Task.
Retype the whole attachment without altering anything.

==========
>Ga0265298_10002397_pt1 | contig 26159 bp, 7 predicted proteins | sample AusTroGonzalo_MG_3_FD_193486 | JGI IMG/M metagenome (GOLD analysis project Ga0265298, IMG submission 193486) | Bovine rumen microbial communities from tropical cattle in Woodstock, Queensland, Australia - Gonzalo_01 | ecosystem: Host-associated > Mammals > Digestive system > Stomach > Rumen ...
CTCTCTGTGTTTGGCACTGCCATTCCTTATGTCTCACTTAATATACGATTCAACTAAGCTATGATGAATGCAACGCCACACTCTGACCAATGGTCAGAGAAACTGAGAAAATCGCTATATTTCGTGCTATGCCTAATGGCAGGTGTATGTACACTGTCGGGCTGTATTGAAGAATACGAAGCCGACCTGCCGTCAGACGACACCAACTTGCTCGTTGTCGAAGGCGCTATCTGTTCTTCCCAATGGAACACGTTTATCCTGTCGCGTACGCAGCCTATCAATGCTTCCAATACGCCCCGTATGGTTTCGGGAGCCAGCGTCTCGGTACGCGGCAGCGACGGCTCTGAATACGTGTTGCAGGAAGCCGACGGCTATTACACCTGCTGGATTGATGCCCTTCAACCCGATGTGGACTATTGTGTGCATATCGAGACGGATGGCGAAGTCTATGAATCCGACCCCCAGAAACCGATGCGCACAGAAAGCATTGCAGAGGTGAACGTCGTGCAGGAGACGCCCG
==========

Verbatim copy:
>Ga0265298_10002397_pt1 | contig 26159 bp, 7 predicted proteins | sample AusTroGonzalo_MG_3_FD_193486 | JGI IMG/M metagenome (GOLD analysis project Ga0265298, IMG submission 193486) | Bovine rumen microbial communities from tropical cattle in Woodstock, Queensland, Australia - Gonzalo_01 | ecosystem: Host-associated > Mammals > Digestive system > Stomach > Rumen ...
CTCTCTGTGTTTGGCACTGCCATTCCTTATGTCTCACTTAATATACGATTCAACTAAGCTATGATGAATGCAACGCCACACTCTGACCAATGGTCAGAGAAACTGAGAAAATCGCTATATTTCGTGCTATGCCTAATGGCAGGTGTATGTACACTGTCGGGCTGTATTGAAGAATACGAAGCCGACCTGCCGTCAGACGACACCAACTTGCTCGTTGTCGAAGGCGCTATCTGTTCTTCCCAATGGAACACGTTTATCCTGTCGCGTACGCAGCCTATCAATGCTTCCAATACGCCCCGTATGGTTTCGGGAGCCAGCGTCTCGGTACGCGGCAGCGACGGCTCTGAATACGTGTTGCAGGAAGCCGACGGCTATTACACCTGCTGGATTGATGCCCTTCAACCCGATGTGGACTATTGTGTGCATATCGAGACGGATGGCGAAGTCTATGAATCCGACCCCCAGAAACCGATGCGCACAGAAAGCATTGCAGAGGTGAACGTCGTGCAGGAGACGCCCG